AVIATION: Chosen Instrument?

A mystery was cleared up last week by United Air Lines' president. When all but three of the 19 U.S. airlines joined to advocate competition in postwar international aviation (TIME, July 26), the great unknown was why United Air Lines was among the holdouts. The other two—Pan American Airways and American Export Airlines—were the first U.S. lines to fly foreign routes and naturally would not hanker for too much competition. But United is next to the largest U.S. domestic flyer, has flown international routes only since the Army's Air Transport Command gave it some war business.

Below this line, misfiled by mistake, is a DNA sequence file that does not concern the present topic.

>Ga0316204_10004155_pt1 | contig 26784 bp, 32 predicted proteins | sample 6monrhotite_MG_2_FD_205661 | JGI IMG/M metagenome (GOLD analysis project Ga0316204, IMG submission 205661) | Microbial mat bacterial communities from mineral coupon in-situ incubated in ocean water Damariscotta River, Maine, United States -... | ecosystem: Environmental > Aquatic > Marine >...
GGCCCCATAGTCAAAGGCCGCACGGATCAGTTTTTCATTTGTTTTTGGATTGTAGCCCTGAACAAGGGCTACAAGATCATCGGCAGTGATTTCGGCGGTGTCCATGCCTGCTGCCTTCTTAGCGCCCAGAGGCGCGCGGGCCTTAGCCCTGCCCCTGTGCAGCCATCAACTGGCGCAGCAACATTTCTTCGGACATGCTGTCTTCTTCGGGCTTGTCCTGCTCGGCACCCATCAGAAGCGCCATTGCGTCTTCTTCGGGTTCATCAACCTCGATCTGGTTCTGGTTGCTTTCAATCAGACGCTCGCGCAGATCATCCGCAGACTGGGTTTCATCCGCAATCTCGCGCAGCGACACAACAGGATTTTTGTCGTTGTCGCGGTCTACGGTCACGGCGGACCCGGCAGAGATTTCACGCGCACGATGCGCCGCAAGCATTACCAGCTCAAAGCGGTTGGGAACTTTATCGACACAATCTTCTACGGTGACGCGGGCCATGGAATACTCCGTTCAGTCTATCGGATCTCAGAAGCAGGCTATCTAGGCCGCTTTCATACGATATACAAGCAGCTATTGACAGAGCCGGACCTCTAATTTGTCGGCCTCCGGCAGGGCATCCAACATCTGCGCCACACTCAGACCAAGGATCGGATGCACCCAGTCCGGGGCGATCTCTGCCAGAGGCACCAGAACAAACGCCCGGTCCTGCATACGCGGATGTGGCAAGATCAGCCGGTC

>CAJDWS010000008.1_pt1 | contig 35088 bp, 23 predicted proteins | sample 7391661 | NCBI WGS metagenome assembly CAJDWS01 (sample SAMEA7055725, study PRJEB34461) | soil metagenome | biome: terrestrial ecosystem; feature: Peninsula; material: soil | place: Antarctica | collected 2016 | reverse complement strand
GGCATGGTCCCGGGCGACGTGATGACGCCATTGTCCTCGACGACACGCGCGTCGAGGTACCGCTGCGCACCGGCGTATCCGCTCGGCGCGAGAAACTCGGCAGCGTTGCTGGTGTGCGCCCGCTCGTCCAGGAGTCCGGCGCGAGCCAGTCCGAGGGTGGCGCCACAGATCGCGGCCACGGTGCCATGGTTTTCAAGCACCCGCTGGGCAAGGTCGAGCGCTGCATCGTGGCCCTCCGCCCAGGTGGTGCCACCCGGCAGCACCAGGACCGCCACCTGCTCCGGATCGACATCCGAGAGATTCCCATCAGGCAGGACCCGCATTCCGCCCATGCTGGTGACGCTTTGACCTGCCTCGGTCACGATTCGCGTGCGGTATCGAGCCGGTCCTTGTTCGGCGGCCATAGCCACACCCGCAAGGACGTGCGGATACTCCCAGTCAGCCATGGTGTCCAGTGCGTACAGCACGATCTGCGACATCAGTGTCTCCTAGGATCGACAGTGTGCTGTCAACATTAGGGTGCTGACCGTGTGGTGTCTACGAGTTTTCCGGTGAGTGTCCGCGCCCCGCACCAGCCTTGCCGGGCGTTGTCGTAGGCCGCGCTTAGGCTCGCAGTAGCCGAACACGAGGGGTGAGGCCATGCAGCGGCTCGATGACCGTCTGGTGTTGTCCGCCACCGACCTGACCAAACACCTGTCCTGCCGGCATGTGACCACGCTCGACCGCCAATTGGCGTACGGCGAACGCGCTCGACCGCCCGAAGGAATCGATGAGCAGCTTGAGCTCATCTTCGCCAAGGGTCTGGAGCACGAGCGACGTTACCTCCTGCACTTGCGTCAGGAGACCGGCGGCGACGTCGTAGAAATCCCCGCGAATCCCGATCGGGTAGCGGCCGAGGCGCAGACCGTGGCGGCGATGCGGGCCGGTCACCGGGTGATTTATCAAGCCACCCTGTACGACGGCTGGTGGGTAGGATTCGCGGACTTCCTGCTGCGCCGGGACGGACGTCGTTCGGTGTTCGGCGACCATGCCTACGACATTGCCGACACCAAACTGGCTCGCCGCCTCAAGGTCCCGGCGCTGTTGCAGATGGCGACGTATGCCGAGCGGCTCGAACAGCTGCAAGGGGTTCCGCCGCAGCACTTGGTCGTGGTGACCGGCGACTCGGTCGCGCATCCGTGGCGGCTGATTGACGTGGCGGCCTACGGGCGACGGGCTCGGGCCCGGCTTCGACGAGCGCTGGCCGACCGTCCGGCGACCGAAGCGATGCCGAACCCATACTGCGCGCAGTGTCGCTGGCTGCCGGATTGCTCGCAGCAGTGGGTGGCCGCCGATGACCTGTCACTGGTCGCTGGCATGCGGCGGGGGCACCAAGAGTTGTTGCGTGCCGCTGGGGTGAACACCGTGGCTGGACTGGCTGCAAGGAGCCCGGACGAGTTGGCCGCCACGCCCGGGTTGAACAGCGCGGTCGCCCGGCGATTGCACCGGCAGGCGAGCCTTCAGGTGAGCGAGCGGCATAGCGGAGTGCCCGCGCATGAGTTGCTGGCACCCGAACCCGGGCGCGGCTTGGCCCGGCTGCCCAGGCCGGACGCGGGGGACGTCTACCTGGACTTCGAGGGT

By last week United's...

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